Sullivan Gateway

Year Listed: 2012
County: Denver County
Construction Date: 1917
Threat When Listed: Deterioration, Vandalism
Status: IN PROGRESS
 
 

Located on the north side of Colfax Avenue near East High School, the Sullivan Gateway is an impressive and grand entry to the City Park Esplanade. Built in 1917, Sullivan Gateway was originally conceived by George Kessler in his 1906 plan for Denver city Parks. Strongly influenced by the City Beautiful Movement, Kessler was one the leading national figures in City Beautiful park design. Edward Bennett, a protégé of Daniel Burnham was the architect for the City Park Esplanade structures and his design is true to the classical themes and elements of the era.  The Gateway includes two 300 sweeping terra cotta walls punctuated by two, 40 foot tall freestanding sculptures atop Doric columns that represent early Colorado agricultural and mining endeavors. The sculptures were completed by noted New York artist, Leo Lintelli. A large central fountain is located in a semi-circular plaza and is accompanied by two smaller lion head fountains that are installed into each curved wall of the gateway. Sullivan Gateway was erected with funds donated by John Clarke Mitchell in honor of his friend and colleague Dennis Sullivan.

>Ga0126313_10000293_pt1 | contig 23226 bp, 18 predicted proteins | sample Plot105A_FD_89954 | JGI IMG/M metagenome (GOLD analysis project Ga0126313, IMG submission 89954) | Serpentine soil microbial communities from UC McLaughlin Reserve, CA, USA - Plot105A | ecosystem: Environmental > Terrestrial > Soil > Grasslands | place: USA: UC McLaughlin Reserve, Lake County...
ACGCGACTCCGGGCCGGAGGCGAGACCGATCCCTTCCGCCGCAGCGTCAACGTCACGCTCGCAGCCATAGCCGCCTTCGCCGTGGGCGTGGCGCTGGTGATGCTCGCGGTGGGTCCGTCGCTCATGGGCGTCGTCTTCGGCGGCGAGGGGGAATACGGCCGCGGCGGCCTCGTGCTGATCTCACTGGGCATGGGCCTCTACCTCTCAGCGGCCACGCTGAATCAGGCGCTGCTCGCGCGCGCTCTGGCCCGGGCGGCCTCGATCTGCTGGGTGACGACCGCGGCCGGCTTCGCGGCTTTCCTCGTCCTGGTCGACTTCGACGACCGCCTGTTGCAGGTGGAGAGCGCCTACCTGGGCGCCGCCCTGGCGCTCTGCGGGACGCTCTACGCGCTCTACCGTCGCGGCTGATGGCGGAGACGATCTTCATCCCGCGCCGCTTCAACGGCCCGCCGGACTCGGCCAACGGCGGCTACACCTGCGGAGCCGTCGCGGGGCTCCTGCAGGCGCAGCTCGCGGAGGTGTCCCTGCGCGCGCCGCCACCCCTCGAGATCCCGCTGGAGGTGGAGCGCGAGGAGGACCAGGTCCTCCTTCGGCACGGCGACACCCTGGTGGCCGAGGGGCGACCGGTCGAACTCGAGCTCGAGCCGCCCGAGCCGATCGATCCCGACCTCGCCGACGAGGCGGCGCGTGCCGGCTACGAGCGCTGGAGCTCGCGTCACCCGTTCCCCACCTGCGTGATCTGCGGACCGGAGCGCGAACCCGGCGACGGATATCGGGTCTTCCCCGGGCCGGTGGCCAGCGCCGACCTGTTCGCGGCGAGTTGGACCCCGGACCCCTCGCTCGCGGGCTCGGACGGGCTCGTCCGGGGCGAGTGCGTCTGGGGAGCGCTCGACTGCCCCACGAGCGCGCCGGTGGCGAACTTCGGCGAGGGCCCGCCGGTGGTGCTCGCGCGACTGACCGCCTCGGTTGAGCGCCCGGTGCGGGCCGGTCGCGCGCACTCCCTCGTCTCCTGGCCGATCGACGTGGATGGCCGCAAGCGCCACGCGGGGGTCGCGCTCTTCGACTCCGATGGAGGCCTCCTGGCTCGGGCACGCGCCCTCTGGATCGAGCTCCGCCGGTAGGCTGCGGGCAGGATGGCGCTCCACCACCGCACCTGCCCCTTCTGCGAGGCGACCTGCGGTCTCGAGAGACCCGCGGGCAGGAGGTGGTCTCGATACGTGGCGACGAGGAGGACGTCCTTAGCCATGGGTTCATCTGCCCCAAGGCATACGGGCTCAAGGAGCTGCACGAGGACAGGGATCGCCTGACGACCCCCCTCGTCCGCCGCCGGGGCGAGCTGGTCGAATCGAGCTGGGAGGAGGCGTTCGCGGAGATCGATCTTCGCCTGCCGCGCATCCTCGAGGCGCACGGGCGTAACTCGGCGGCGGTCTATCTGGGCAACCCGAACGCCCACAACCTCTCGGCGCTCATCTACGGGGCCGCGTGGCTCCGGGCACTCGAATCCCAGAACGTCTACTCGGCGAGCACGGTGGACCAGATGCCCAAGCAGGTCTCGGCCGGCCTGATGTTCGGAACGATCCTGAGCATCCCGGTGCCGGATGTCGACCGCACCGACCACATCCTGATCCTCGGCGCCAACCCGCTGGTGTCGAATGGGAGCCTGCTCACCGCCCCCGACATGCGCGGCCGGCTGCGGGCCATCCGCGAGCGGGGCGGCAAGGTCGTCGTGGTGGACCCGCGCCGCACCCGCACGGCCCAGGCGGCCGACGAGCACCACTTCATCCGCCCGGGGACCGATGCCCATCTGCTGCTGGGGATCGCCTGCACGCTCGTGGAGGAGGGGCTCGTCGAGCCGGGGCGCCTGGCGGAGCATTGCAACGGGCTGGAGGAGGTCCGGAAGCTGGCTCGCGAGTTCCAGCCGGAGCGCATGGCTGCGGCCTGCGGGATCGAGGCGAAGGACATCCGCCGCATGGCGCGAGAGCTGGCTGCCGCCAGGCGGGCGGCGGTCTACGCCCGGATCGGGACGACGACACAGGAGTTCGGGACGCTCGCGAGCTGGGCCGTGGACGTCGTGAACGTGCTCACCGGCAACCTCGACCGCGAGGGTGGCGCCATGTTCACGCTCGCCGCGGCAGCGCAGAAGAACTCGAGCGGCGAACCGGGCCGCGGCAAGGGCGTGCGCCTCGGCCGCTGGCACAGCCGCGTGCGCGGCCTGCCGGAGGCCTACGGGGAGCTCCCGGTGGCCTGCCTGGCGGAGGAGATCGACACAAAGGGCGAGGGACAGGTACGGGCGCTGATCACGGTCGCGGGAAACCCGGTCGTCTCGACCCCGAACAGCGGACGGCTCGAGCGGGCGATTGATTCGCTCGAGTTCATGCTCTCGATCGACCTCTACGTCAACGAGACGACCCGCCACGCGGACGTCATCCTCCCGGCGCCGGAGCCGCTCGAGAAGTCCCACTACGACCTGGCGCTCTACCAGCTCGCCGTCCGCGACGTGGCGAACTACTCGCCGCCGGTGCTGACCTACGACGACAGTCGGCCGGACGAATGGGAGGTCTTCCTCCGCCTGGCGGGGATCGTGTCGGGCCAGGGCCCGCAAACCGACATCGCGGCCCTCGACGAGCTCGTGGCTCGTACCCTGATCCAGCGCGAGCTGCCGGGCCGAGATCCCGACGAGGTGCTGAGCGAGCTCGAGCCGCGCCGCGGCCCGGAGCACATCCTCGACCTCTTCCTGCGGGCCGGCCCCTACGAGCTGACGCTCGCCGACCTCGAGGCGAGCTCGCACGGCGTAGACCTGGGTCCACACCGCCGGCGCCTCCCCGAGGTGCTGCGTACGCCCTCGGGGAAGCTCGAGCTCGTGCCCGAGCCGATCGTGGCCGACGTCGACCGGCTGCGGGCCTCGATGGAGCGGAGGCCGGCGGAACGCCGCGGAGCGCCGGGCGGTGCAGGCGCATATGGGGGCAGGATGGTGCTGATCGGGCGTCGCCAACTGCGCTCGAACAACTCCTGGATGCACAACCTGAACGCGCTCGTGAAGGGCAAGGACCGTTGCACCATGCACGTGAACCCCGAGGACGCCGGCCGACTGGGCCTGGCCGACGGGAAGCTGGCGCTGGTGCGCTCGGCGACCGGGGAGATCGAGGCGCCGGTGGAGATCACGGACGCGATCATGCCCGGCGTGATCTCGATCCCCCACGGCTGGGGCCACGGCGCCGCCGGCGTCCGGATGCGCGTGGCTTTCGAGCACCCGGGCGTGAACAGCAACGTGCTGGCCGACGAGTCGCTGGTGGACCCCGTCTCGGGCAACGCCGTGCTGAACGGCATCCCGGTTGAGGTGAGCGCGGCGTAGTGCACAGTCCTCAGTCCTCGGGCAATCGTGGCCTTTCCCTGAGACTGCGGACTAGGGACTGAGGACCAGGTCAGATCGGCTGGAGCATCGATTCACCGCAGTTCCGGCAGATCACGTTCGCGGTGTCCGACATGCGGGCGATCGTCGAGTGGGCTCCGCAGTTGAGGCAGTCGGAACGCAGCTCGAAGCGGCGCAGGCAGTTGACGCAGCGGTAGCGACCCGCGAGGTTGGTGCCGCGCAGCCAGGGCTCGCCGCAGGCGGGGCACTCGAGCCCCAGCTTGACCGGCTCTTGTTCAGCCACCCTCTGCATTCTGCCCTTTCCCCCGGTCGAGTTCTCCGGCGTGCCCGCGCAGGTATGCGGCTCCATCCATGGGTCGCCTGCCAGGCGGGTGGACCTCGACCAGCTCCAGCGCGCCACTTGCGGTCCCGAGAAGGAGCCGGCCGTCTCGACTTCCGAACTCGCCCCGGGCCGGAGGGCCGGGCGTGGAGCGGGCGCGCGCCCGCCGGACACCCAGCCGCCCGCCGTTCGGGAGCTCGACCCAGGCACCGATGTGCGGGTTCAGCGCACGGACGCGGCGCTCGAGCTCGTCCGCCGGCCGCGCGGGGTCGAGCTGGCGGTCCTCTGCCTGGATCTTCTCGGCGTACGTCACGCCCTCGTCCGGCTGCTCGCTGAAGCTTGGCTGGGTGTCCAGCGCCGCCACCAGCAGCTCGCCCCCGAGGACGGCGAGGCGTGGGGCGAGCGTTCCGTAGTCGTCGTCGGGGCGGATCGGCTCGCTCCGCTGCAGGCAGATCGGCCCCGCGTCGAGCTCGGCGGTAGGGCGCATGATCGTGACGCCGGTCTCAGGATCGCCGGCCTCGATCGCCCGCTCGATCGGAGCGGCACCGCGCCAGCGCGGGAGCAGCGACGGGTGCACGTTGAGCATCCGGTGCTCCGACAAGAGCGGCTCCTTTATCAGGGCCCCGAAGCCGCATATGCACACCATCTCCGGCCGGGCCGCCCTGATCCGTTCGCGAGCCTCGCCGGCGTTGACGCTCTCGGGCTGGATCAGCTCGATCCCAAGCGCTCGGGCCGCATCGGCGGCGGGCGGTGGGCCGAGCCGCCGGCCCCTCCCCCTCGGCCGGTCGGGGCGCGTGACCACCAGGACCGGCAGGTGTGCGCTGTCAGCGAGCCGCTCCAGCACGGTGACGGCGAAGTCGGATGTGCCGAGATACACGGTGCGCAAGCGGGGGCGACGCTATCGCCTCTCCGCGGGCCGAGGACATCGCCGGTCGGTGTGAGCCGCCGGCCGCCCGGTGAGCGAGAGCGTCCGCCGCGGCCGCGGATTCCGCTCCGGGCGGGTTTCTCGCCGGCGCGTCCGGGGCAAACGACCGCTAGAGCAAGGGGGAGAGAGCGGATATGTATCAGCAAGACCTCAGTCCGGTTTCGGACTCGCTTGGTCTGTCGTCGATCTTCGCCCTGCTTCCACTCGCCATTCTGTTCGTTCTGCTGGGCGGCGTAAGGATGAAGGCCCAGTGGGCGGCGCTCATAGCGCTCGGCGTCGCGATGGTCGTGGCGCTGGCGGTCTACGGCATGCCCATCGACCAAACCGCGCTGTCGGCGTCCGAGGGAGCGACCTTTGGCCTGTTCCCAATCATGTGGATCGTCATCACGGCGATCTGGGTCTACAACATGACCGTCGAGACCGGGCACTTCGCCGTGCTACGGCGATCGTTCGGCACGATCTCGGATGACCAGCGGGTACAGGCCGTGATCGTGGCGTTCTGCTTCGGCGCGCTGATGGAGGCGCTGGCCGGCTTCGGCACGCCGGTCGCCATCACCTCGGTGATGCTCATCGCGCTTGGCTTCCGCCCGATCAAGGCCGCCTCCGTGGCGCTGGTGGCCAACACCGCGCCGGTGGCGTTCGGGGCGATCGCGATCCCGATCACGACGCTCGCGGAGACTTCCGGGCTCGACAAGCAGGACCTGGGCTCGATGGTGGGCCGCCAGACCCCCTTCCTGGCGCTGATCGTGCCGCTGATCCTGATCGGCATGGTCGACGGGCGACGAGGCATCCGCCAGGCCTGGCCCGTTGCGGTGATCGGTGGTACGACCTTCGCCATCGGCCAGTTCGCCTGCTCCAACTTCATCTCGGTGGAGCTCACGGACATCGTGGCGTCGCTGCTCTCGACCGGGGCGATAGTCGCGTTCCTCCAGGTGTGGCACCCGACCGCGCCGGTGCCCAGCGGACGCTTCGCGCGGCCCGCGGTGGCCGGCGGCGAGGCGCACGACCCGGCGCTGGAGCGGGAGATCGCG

While grand in style, Sullivan Gateway is in seriously deteriorated condition. The terra cotta walls are broken (including the top cap) in multiple locations and will continue to deteriorate at an increasing rate due to the freeze thaw cycle. Plants are growing out the walls and vandalism, including graffiti, is rampant. Advocates for the site are concerned that the holes in the wall are being used as hiding spaces for illicit drug activity. Denver Parks has begun to secure funding to phase the restoration of the site.  The first phase of work started in 2016 and focused on repairing the terra cotta walls of the outer gates and lion-head fountains, which will soon operate for the first time in over 50 years.

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